12

Random lurker 03.20.11 at 6:47 pm

#politicalfootball

“The global enforcement of stability in resource rich countries is being attempted. “
But if that was the case, it would be much simplier to help Gaddafi, who for sure would like “stability” to be enforced.

13

Zack 03.20.11 at 6:54 pm

This (http://thecable.foreignpolicy.com/posts/2011/03/18/how_obama_turned_on_a_dime_toward_war) is helpful reading on what American policymakers, at least, were thinking. It appears that crude realism had more or less nothing to do with it.

14

Rich Puchalsky 03.20.11 at 7:14 pm

Zack, there is only one sourced quote in the entire leading part of that article:

“”In the case of Libya, they just threw out their playbook,” said Steve Clemons, the foreign policy chief at the New America Foundation. “The fact that Obama pivoted on a dime shows that the White House is flying without a strategy and that we have a reactive presidency right now and not a strategic one.””

Note that this sourced person is responding from outside. They see what we have all seen: response in one country that suddenly contradicts modes of response in other countries, and draw the conclusion that the White House has no strategy and is being reactive.

That’s quite possible. But it’s also quite possible that the blind-sourced administration officials that the article asks us to believe in were simply lying, spreading an agreed on propaganda line about a sudden commitment to humanitarian intervention, and that the real difference is oil. Do you trust them not to lie?

15

Zack 03.20.11 at 7:43 pm

Outside of polemical framing, serious scholarship on American policy in the Middle East has, to my mind, undermined the everything-is-about-oil thesis, in part by demonstrating the centrality of liberal commitments to the international imagination of the American political class. Take that together with the fact that the sort of realism you appear to be adhering to has, in my mind, been fatally wounded by recent constructivist critiques emphasizing the role of ideas in IR, and common-sense observations about how American policy would be different if oil were a central concern, and I think there’s almost no reason to believe it’s oil rather than a real commitment to ideas like R2P.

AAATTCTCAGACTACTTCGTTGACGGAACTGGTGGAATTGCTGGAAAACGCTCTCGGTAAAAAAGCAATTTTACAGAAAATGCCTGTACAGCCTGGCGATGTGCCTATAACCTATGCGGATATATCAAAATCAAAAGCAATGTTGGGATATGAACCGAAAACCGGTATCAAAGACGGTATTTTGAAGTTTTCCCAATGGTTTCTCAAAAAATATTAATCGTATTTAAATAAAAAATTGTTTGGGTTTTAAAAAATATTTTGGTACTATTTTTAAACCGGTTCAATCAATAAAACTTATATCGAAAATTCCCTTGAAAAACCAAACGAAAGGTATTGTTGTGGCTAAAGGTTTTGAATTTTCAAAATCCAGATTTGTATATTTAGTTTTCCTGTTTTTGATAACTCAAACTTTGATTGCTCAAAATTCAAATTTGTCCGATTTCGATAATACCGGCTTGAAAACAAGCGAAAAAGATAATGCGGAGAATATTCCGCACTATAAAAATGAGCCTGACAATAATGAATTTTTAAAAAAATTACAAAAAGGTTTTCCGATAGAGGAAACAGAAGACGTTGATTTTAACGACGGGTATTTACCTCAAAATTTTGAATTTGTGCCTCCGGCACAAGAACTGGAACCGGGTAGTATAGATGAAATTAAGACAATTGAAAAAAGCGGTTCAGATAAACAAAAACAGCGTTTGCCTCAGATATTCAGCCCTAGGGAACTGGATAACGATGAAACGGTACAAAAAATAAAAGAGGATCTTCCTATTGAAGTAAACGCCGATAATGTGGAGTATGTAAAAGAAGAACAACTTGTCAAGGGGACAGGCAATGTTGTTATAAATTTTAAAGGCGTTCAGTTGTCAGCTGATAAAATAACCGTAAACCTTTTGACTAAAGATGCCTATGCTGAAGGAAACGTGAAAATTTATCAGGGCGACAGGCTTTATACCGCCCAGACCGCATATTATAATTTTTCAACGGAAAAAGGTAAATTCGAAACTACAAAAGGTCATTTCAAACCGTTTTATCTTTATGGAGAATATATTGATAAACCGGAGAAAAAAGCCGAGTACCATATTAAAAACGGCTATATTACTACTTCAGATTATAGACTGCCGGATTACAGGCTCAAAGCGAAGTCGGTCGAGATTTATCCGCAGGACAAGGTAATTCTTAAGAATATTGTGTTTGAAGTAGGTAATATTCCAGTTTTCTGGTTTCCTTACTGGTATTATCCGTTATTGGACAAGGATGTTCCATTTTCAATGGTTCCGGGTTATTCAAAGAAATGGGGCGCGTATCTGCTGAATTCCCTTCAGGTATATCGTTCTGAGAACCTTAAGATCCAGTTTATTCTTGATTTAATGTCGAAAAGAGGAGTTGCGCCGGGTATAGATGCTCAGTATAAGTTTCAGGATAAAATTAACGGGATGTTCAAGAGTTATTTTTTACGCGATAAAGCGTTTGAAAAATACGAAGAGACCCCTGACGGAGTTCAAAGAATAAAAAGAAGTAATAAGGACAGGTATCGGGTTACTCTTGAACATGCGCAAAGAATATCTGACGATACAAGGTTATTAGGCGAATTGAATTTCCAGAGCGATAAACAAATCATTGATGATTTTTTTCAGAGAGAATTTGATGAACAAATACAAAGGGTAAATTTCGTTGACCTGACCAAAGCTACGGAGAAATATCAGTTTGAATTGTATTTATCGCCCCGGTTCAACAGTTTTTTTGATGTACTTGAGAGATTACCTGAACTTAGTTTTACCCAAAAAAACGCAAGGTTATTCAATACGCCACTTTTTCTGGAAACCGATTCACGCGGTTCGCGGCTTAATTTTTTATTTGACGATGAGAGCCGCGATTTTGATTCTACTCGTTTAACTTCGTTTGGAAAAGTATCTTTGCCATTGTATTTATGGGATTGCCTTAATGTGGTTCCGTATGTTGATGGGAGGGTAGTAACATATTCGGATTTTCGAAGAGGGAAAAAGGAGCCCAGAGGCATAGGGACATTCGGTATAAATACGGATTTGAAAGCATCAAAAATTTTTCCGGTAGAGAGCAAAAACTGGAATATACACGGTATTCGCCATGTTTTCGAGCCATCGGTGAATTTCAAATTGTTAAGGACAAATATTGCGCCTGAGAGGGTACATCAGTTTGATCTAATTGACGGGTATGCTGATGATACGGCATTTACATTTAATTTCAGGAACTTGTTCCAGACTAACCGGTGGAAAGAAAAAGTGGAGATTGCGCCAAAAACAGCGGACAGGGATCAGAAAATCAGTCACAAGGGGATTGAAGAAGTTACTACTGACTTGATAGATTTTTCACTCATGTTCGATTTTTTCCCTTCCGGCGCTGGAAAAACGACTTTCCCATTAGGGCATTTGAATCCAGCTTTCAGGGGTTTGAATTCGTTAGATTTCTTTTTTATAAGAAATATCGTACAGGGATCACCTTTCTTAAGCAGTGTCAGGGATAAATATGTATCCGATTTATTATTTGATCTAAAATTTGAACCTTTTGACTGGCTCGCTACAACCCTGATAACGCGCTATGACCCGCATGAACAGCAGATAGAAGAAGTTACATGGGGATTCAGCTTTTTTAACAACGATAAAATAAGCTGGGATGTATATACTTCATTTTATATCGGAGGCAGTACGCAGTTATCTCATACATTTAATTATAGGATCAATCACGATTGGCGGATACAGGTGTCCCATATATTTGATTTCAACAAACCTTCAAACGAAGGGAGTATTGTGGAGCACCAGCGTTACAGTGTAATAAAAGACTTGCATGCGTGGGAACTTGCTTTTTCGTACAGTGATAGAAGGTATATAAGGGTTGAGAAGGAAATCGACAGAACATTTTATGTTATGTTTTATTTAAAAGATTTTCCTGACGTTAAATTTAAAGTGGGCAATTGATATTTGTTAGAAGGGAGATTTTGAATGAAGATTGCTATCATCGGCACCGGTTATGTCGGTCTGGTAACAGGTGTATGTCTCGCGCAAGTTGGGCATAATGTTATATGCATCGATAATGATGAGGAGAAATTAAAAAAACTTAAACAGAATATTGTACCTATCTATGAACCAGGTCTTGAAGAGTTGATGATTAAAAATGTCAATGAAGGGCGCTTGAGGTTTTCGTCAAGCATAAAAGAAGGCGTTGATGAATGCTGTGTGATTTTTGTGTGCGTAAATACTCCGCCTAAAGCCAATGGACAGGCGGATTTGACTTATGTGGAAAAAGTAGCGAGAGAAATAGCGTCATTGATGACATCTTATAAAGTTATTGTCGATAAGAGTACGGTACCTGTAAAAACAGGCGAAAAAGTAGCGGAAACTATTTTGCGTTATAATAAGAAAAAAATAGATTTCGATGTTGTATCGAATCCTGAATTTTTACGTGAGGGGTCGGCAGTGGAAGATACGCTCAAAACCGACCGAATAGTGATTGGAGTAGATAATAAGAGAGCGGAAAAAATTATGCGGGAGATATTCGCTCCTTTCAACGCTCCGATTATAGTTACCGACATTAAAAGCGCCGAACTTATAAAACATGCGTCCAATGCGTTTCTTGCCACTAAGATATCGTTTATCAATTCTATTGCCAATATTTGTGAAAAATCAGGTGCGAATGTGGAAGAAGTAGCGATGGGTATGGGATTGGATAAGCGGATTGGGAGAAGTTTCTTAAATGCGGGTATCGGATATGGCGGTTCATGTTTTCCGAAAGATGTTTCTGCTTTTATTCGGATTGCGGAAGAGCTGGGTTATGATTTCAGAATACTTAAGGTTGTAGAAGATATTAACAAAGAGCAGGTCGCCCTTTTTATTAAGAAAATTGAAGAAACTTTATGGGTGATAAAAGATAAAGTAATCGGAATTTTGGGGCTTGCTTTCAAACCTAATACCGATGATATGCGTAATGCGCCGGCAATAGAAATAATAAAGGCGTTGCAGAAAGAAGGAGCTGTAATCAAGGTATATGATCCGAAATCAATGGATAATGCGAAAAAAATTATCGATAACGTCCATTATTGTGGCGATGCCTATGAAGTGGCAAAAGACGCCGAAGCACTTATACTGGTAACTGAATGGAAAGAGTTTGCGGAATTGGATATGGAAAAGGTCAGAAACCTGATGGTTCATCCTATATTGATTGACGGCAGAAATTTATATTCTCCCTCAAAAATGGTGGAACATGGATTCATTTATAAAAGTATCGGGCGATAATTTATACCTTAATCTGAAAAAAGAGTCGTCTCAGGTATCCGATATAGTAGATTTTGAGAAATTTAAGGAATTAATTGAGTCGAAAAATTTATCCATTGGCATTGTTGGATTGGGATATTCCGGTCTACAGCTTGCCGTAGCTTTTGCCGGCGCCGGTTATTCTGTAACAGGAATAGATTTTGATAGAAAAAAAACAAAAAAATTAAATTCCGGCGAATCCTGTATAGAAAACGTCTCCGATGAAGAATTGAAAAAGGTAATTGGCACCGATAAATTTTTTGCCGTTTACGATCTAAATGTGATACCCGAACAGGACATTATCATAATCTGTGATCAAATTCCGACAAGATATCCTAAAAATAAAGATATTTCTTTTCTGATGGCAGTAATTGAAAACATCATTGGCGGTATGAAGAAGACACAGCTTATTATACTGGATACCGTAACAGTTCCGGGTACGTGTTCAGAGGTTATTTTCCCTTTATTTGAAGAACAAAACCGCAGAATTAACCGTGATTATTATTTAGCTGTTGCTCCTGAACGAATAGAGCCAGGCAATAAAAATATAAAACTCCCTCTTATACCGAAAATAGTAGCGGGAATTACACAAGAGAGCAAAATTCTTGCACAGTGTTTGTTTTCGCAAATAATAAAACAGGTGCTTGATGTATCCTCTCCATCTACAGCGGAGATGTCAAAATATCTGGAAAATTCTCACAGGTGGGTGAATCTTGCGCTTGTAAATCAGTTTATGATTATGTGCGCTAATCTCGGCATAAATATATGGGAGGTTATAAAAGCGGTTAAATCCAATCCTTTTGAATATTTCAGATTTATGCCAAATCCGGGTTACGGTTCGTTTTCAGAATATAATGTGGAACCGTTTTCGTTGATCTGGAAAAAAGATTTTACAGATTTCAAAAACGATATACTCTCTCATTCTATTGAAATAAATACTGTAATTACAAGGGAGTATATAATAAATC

16

Zack 03.20.11 at 7:47 pm

Addendum: there’s nothing “sudden” about the commitment of those internal administration players. Hillary has been a well-known interventionist for years. Samantha Power literally wrote the book on genocide and humanitarian intervention – A Problem from Hell. And you can read Rice herself advocating for a stronger commitment to liberal interventionism here (http://www.brookings.edu/articles/2007/07_human_rights_rice.aspx).

Obama’s Nobel Speech also ought speak for itself. I think given all of the evidence, Mr. Foley’s claim that speculation about oil amounted to conspiracy theory was, I think, well founded.

17

Conor 03.20.11 at 8:03 pm

Straightwood: I don´t think it provides a precedent for regime-change, but it certainly takes the debate about ´protection´ of human rights into new territory.

Andrew: yes, ten votes in favour with five abstentions and none against is quite unprecedented given the sweeping nature of the paragraph that I quoted. And if you read the speeches of the country delegations it is quite clear that Brazil, at least, is defensive about abtaining rather than voting in favour.

Rich, yes to your final question (assuming it was not rhetorical) because I would have to be part of your conspiracy for it to be true and I know that I am not. Of course you may still think that I am part of the conspiracy (I would deny it wouldn´t I) but you asked for evidence and not proof.

18

Henry 03.20.11 at 8:08 pm

Rich (and I thought you had left our comments sections in a huff) – before you start tossing around codswallop that Conor is flacking for Western imperialism, you might want to read his book to see what he actually says about this stuff. Or maybe, I don’t know, just click through the link he provides to a review of it (you will find the relevant button on the left hand side of your mouse, unless you are a Mac user). I know – this would require ‘work’ and ‘thinking’ and ‘evaluating arguments’ and all of that hard stuff. But it does tend on the whole to beat Pavlovian stimulus-response as a style of analysis.

19

Conor 03.20.11 at 8:14 pm

Zack: I was bending the stick on R2P a bit, but there are a few caveats to the assertions in your first post. Some of the language of R2P was contained in the outcomes document from the world summit it is true, but the concept itself was not endorsed. The UNSC resolution of 2006 also explicitly stated that such interventions would only be legitimate if authorised by the security council (with its P5 vetoes).

Since the origins of R2P are the reports into Kosovo, where the intervention was not authorised, and the original report raised the question as to what would happen if the UNSC failed to ´fulfil its responsibility to protect´ (ie would this pass to others), I think that it is fair to say that the original doctrine has been sufficiently diluted in recent years. There is also a clear tension between the recommendation for reform of the UNSC to make it more representative and the fact that most of the countries most logically in line for inclusion (particularly Brazil and India) are strongly anti-interventionist.

My sense is that R2P is not really going anywhere and it has scarcely featured in the debates about the current intervention.

20

Hidari 03.20.11 at 8:15 pm